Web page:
Dionne M.R.C. Benjamin-Smith (born 1970, Nassau,
The Bahamas) has achieved commercial success as a professional graphic designer
and critical regard as a printmaker for artwork that has been called
“iconoclastic”. Her work often uses
witty tongue-in-cheek overtones to deliver eye-opening messages about Bahamian
society. Benjamin-Smith states: "I believe passionately in truth and
what is right. My concerns and observations of the
world around me are played out in my work and can be described as social commentary. I
am driven to tell a story, to shine a light, to make things clear, even to
uplift and encourage. I hope to make people see the naked emperor
riding atop the pink elephant. And though I tend to take on weighty
subjects sometimes, I try to deliver the message with a bit of wit and
whimsy – in an effort to offer a spoonful of sugar to help the medicine go
down. It is my wish to engage the
audience to think, see and understand. And then, hopefully, to change the world
around them for the better."
The last of 12 children born to a Bahamian father and an American mother, the artist comes from generations of graphic artists and printmakers on both her mother and father's sides of the family. She recognized in her last year of high school at Kingsway Academy that she had the ability to draw and quickly changed her aspirations from becoming a lawyer to pursue the fine arts.
During her college years, Benjamin-Smith won a number of academic and artistic awards and scholarships including the Lyford Cay Foundation Scholarship and a Rhode Island School of Design Scholarship. Dionne studied under respected artists Stanley Burnside and Denis Knight at The College of The Bahamas where she received an AA in Fine Art with distinction in 1986. In 1991, she went on to earn a BFA in Graphic Design from the Rhode Island School of Design where she graduated with honors.
Benjamin-Smith’s printmaking has been discussed and featured in critical art journals and publications including Small Axe, published by the Duke University Press, Durham, North Carolina; Love & Responsibility: The Dawn Davies Collection, published by Callaloo Books, Nassau; Bahamian Art 1492–1992, published by The Finance Corporation of The Bahamas, Nassau; Bahamas Handbook – 500th Anniversary Edition, published by Dupuch Publications, Nassau; and Spirals–The Best of R.I.S.D.’s Graphic Design, published by the Rhode Island School of Design, Providence, Rhode Island, as well as in essays and articles by noted writers, art curators and historians.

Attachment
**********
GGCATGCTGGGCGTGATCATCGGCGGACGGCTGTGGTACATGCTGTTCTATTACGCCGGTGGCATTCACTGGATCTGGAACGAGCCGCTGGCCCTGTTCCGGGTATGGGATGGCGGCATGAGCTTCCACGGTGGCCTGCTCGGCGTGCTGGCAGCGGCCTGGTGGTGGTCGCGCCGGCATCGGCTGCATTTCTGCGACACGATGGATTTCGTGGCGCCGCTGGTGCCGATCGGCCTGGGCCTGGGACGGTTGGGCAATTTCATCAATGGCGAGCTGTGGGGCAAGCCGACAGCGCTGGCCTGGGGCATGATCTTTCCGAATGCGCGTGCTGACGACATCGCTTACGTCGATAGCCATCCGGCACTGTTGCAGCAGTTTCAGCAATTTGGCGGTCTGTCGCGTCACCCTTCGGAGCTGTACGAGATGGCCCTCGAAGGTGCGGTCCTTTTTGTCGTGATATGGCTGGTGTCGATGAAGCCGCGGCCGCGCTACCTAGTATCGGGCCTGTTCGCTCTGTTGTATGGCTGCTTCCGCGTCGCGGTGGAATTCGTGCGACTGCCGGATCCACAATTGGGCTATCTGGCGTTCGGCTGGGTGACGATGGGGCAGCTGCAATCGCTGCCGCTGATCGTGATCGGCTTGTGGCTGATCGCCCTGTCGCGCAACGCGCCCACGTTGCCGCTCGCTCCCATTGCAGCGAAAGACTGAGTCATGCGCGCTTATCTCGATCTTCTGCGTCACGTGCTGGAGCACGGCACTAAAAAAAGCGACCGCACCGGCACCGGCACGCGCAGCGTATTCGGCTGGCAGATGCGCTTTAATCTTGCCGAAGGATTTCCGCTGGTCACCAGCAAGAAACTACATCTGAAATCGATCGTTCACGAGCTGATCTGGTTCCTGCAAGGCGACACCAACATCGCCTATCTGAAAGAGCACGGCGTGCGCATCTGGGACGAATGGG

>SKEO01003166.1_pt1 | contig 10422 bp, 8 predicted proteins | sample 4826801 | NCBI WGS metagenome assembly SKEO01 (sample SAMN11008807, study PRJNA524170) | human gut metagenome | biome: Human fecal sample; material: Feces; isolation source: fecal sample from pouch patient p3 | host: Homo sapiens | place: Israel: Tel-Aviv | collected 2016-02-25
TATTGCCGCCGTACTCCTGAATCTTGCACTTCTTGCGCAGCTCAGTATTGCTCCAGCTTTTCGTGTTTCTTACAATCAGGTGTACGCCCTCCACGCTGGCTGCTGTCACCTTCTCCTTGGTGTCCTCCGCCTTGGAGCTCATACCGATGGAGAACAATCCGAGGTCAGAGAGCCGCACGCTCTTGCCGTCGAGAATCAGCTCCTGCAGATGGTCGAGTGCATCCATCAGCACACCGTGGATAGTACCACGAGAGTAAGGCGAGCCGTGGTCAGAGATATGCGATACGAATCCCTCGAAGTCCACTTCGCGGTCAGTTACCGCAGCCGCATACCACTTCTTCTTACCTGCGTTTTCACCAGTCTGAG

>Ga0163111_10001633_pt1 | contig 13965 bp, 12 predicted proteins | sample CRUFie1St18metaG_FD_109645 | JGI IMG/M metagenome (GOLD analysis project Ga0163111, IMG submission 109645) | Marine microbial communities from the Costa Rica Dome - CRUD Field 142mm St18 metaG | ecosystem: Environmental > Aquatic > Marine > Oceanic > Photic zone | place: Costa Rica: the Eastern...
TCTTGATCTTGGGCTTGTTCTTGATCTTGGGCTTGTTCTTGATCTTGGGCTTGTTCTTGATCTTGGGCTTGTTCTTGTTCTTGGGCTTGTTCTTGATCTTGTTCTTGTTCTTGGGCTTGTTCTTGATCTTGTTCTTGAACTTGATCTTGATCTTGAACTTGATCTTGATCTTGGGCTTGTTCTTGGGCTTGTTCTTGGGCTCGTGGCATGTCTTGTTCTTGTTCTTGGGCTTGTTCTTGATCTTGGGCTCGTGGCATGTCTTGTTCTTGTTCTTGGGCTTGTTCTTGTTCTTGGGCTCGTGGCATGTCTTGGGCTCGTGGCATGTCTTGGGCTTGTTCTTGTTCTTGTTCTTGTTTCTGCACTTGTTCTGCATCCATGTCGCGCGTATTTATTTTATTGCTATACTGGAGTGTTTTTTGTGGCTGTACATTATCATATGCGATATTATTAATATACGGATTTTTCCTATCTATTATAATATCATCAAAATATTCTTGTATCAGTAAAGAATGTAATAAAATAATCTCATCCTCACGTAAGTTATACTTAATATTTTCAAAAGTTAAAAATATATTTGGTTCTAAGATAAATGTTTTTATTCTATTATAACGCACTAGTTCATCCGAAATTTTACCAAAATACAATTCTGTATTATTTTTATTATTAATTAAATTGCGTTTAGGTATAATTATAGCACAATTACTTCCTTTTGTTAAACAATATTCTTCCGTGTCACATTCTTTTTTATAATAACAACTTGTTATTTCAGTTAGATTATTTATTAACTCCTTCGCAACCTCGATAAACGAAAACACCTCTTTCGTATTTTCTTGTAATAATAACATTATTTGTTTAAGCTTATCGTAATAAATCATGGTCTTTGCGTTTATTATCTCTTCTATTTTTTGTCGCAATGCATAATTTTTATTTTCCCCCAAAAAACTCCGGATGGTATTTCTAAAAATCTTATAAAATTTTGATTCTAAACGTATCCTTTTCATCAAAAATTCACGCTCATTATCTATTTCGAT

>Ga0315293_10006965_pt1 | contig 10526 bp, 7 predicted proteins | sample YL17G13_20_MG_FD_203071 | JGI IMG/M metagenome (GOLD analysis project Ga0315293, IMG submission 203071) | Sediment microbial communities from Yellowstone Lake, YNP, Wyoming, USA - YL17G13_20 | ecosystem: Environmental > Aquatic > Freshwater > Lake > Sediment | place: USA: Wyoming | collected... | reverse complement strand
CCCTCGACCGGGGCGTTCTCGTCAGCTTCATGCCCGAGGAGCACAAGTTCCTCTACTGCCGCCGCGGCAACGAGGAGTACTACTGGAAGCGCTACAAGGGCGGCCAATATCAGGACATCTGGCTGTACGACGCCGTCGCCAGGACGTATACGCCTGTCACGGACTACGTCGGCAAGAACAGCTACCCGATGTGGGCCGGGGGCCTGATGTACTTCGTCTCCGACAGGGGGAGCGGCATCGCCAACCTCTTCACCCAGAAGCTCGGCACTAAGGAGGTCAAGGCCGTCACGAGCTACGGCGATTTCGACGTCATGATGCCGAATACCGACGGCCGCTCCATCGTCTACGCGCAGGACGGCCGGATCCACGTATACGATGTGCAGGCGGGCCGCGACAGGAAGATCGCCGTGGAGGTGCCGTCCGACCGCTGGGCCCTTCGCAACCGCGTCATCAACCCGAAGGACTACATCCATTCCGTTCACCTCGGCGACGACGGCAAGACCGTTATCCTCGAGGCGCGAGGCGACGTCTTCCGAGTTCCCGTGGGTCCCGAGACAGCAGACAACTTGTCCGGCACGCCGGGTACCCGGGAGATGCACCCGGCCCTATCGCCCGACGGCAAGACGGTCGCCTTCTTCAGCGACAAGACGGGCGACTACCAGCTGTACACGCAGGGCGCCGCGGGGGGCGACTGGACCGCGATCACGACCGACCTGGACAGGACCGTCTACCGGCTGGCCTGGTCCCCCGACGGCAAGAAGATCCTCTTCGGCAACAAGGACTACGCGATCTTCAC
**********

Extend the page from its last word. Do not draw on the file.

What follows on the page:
The artist's work has been shown in numerous exhibitions in The Bahamas and around the world including Emblematic (2013) at Doongalik Studios Art Gallery, Nassau; 40 Years of Bahamian Art (2013), SingleSex (2013), The Bahamian Landscape (2012), Bahamian Modernism (2011), Bahamian Art: Pre-Columbian to the Present (2007), the Inaugural and Third National Exhibitions (2002 and 2004) – all at The National Art Gallery of The Bahamas, Nassau; The ‘F’ Factor: Female Artists of The Bahamas (2011) at The D’Aguilar Art Foundation; 24x24 (2002) and Place Image Here (2011) – both at Popopstudios Centre for the Visual Arts in Nassau; UNTITLED (2010) at the Central Bank of The Bahamas Art Gallery, Nassau; Funky Nassau: Recovering an Identity (2006) at the Nassauischer Kunstverein in Wiesbaden, Germany; and the PanAmerican Health Organization’s AIDS Exhibition (1996) at the Victoria and Albert Museum in London.
The artist and her husband, artist Jolyon Smith, live in New Providence, The Bahamas, where they own and operate Smith & Benjamin Art & Design, a progressive art and graphic design firm located in Nassau which specializes in graphic design, custom illustration, fine art, art promotion, art brokerage and publishing. As a service of their company, they publish the weekly e-Newsletter "Bahamian Art & Culture" which highlights local and regional news and events in Bahamian art & culture.
Currently, by appointment of the Ministry of Youth, Sports & Culture of the Commonwealth of The Bahamas, Benjamin-Smith serves as a member of the National Advisory Council on Public Records, she also is a founding member of We the People Bahamas advocacy group and is the screening committee chairman of a local arts scholarship.